Essay on Harley Davidson: Women and Motorcycles

2575 Words Sep 16th, 2011 11 Pages
Harley-Davidson: Women and Motorcycles
An American tradition can be dated back to 1903 when two young men brought their idea to life and produced the first Harley-Davidson motorcycle. At the time, the motor-driven motorcycle that these young men were inventing was to be for their own personal use. Once it was produced, it became popular with motorcycle enthusiast and having survived some difficult times Harley-Davidson is just as popular today, as it was when if first began (Bolfert).
According to the company’s gross revenue in 2010, Fortune 500 list Harley-Davidson at number 430. What keeps Harley-Davidson going strong? Is it the motorcycles, the people who ride these machines, or is it because Harley-Davidson Motor
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Another early article of a woman on a Harley-Davidson is about Della Crewe and her dog named “Trouble.” Having only ten days of riding experience this lady and her dog set out to see America on her V-twin that had an attached sidecar. They left Waco, Texas in the summer of 1915 and by November they had made their way to Ohio traveling through rain and snow. When they finally reached their destination of New York City, they had traveled 5,378 miles and Della stated, “I had a glorious trip. I am in perfect health, and my desire is stronger than ever to keep going.” It wasn’t long before this pair was making their way to tour the South (Bolfert).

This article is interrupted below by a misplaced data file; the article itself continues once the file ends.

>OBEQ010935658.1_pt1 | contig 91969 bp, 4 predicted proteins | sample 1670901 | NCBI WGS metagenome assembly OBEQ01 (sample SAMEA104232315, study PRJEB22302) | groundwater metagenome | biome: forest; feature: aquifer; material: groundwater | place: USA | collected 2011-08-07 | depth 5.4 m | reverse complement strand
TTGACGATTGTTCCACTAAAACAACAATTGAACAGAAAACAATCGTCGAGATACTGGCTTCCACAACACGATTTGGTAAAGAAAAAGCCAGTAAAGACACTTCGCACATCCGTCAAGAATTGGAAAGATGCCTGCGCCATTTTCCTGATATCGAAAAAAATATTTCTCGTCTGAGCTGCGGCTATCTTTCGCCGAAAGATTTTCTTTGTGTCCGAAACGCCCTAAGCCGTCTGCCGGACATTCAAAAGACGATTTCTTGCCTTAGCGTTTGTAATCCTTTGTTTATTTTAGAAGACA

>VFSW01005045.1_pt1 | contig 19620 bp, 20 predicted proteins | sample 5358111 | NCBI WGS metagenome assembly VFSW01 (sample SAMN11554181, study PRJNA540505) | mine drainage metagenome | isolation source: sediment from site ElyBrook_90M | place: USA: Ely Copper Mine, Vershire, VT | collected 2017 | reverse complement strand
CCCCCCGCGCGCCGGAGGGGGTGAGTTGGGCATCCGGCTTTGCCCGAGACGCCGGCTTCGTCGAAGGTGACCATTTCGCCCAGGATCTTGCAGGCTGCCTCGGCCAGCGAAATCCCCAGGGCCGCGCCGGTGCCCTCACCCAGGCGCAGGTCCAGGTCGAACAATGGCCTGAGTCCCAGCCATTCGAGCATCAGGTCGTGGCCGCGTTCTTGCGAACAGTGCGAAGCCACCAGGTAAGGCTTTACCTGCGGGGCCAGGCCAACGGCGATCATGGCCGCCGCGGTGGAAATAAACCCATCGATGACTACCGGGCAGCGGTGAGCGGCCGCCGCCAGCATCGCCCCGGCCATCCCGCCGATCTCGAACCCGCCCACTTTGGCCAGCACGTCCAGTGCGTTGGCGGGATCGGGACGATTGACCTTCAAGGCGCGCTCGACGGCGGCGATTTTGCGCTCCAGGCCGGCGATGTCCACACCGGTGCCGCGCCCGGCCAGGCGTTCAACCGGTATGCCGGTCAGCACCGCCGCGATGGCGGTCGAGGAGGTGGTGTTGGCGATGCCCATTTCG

The Enthusiast dubbed Vivian Bales as “The Enthusiast Girl” for her 5000 mile trip on her Harley-Davidson. During the Depression, Dot Robinson competed in endurance races right along with the men and in 1940 would win the Jack Pine Endurance sidecar race. During this time, another avid motorcycle rider contacted Dot Robinson to help form an organization for women riders. It was in 1940 that Dot Robinson and Linda Dugeau formed the first motorcycle riding club for women called “Motor Maids.” The first African-American to travel cross-country through 48 states in the 30 and 40’s was Bessie Springfield, who often had to sleep at filling stations on her motorcycle.

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